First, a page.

The Wedding is Over

The morning after the wedding, many of the guests gathered again for breakfast. After eating, everyone scattered.

We drove around Leadville for a while, waiting for time to go to church. The web site said the service was at 11. Hearing someone talking, we tiptoed in and sat in the last row. As we walked out a few minutes later with the rest of the congregation, John explained to the pastor that we were there for the 11 am service. He didn’t realize the published time was not correct. Here are photos of three houses I liked. The older homes in town were very colorful.

There was no landscaping to speak of. You can see where the house meets the dirt. I saw only one house that had a few scraggly shrubs around it.

We saw no homes with decks or huge windows in Leadville. I liked the house that had a fence made of skis. Most appropriate!

When we met strangers on the street or in the motel, everyone said hello. We concluded people from Colorado are not wavers, only speakers. In driving around, we noticed the houses away from the town center had no curbs. There were signs warning of dips in the road, and we assume that was for rain water and melting snow. Everything was on a slope, so water had to find its own way to the sea.

The scenery leaving Leadville was gorgeous. None of my photos show it well, but I’ll include one for the record.

Several times we went over a little creek getting to the wedding venue. John explained that it was the beginning of the Arkansas River. From the interstate, I took this view of it after other streams joined it. I found it hard to believe that some of that water would end up in the Gulf of Mexico. Not long after that we saw a sign that we were passing the continental divide.

There were some tight spaces between mountains, and we found they were called canyons here. In North Carolina, we’d call the same thing a gorge. The space was so tight in several places that opposing lanes of the interstate were stacked on top of each other. I tried to get a photo of that, but the only thing I have is one showing our side of the highway. The other side was under us.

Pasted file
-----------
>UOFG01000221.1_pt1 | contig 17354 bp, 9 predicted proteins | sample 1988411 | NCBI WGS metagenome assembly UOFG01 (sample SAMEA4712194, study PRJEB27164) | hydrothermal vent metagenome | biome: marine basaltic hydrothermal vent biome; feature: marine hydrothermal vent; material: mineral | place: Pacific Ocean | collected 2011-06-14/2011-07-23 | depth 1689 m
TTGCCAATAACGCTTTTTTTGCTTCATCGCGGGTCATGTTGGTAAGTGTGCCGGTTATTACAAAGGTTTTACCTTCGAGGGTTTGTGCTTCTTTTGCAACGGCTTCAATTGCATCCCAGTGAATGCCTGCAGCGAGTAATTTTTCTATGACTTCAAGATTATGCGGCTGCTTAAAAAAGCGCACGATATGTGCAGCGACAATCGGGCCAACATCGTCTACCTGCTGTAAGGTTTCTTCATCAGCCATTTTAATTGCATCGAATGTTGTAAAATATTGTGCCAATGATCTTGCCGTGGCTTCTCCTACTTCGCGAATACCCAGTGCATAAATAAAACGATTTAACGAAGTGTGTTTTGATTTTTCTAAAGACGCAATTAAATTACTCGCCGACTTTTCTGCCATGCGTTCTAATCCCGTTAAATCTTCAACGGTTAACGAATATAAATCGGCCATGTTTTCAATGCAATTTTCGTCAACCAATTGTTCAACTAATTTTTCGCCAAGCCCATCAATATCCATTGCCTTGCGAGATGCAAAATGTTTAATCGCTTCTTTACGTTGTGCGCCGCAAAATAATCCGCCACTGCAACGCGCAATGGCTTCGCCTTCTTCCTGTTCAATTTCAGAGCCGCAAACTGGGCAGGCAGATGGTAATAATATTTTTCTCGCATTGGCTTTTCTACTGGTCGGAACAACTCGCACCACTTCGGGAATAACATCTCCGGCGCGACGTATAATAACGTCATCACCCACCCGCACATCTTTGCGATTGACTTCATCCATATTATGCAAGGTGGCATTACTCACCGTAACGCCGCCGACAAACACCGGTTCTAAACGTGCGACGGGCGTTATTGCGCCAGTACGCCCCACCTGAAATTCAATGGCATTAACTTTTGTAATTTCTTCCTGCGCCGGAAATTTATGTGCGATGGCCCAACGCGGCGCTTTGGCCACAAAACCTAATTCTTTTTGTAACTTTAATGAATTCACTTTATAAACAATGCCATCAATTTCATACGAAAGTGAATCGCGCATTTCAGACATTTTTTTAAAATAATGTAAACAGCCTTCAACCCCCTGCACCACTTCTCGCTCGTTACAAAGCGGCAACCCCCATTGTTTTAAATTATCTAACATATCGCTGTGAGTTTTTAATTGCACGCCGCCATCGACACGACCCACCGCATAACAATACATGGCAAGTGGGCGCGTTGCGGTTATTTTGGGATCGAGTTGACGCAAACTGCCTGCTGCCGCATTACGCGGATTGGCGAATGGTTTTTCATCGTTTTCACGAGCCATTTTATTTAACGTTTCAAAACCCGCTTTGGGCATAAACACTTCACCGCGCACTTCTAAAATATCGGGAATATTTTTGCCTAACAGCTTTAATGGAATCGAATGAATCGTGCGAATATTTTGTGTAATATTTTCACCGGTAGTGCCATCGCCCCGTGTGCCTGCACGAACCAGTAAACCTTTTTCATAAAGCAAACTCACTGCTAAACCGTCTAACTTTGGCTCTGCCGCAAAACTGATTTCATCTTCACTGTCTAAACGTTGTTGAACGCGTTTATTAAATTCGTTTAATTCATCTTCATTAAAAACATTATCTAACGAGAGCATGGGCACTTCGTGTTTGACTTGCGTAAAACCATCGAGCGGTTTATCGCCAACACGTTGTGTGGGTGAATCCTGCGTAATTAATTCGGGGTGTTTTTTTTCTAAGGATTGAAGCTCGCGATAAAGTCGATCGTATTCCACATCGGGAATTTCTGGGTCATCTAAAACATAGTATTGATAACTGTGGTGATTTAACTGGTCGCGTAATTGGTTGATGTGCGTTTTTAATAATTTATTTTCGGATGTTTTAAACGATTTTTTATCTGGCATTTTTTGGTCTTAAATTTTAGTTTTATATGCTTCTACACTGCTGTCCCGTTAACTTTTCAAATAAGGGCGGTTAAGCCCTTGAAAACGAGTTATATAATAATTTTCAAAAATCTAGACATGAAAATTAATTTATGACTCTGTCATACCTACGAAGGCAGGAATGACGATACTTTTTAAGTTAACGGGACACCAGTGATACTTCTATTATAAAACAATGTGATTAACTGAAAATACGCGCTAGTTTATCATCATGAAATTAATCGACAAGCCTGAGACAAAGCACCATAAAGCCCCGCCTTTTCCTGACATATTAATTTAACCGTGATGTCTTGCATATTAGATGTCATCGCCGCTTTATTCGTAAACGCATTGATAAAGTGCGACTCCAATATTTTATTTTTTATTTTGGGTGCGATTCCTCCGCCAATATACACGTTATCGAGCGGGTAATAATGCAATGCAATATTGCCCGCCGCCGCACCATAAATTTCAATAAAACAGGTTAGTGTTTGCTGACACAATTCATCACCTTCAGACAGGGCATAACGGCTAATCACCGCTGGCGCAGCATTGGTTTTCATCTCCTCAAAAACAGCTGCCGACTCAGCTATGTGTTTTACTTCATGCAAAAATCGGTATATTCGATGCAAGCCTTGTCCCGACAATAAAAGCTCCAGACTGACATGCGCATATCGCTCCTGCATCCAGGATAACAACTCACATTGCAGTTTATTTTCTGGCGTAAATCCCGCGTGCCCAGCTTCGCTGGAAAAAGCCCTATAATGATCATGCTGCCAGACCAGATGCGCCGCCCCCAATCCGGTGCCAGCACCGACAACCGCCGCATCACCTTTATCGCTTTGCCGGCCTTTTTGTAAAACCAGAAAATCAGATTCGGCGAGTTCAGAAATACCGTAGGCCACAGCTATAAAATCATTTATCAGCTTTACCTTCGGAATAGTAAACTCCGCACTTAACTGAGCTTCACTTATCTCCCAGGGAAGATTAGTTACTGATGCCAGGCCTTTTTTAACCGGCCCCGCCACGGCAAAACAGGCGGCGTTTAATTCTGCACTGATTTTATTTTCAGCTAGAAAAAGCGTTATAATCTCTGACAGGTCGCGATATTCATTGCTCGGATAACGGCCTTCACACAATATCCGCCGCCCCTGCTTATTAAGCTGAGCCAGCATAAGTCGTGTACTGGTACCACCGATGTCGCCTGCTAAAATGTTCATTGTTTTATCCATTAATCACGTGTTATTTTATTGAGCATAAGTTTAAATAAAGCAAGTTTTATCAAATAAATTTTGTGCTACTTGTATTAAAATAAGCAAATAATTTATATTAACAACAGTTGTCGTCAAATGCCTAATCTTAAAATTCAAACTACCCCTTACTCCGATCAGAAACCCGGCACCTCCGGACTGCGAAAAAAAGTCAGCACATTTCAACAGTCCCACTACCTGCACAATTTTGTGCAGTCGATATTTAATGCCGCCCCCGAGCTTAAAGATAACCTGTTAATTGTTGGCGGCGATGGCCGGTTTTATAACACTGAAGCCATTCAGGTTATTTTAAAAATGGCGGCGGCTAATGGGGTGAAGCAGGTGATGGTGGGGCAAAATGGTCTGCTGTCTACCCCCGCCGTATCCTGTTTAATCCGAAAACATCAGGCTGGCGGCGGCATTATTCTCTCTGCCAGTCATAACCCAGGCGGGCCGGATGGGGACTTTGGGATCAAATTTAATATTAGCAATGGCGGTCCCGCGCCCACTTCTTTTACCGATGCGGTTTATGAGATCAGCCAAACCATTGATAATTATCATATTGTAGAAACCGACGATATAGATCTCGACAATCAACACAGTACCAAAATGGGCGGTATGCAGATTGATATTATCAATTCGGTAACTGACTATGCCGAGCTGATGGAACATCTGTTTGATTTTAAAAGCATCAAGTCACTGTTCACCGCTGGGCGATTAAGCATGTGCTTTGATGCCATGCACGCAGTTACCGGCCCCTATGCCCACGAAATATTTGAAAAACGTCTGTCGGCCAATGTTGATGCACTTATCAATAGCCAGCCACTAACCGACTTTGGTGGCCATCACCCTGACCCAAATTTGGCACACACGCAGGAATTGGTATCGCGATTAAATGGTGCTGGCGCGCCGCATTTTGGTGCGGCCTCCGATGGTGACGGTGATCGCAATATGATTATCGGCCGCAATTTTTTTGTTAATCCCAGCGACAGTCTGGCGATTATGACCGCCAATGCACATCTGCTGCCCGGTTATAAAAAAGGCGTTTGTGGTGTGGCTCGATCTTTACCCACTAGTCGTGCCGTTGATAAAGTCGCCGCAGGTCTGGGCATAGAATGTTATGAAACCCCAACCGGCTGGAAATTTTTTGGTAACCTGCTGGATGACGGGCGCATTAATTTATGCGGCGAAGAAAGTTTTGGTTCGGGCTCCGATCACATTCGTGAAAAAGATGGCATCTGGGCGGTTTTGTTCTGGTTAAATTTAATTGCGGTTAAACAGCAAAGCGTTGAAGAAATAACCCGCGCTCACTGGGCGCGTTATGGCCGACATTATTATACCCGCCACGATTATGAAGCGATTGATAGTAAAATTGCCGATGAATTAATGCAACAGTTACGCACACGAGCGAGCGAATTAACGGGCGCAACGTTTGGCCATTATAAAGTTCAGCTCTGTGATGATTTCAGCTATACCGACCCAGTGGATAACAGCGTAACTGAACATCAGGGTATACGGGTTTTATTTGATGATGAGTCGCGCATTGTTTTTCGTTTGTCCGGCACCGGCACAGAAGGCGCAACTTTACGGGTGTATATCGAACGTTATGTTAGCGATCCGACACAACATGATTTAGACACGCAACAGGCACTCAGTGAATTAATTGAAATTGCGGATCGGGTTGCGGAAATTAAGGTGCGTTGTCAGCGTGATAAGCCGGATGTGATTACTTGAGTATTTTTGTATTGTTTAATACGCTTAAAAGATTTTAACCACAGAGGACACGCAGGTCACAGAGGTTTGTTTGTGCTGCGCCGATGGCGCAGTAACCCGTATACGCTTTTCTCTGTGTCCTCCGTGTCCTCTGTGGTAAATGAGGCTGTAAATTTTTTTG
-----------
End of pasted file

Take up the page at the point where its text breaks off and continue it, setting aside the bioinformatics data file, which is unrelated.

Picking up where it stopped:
There are more travel stories for that day, but we are on a tight schedule. I must have some sleep before we set out on a train adventure with our great nephew and his wife in Utah.

21 thoughts on “The Wedding is Over

  1. I’m curious as to the pronunciation of Leadville…is it leed or led ville? The stories you tell are fabulous and I love the colorful houses, but miss the landscaping. They do look bare. Stay safe and enjoy the trip!

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  2. I can hardly wait to catch up with you, Anne! Looks like you attended an event near another of my old stomping grounds. I agree it’s gorgeous there too. Last week, instead of driving, I took a train from SE WA to Chicagoland. Hope you enjoyed your trip as much as I did mine! TTYS!

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  3. Yes, homes do tend to lack landscaping. The winters are harsh and there really isn’t much rain compared to where you’re from and water, despite the amount you see is still frugally conserved. Pipes freeze, so to maintain outdoor plumbing is a challenge. It gets very cold up there. I remember when I first moved to CO, how so few neighborhoods had sidewalks and curbs. The longer we were there and as more out of staters moved in, they seemed to be creating developments with those included. But, where you were, in those mountain towns, it is still pretty “old world”. Some places though do have wooden sidewalks instead of concrete. If you’re going to Utah via hwy 70, you’ll pass my old town in Grand Junction. If you go to Moab the back road to it, I can’t remember what it’s called, but there’s an old “ghost” town at the beginning of it. I noticed that people are starting to inhabit it some. But, that back road is where a good many movies get made and it runs along the Colorado River.

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    1. Oh! We drove through Grand Junction. Maybe we spent the night there. Yes, I think that’s where the shower wouldn’t work. We saw signs for Moab, but we didn’t go. I hope to remember that’s where you came from.

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  4. I wish you traveling mercies Anne…my grandparents always prayed that over us before we left for the long ride home. Enjoy your trip. Lovely scenes.

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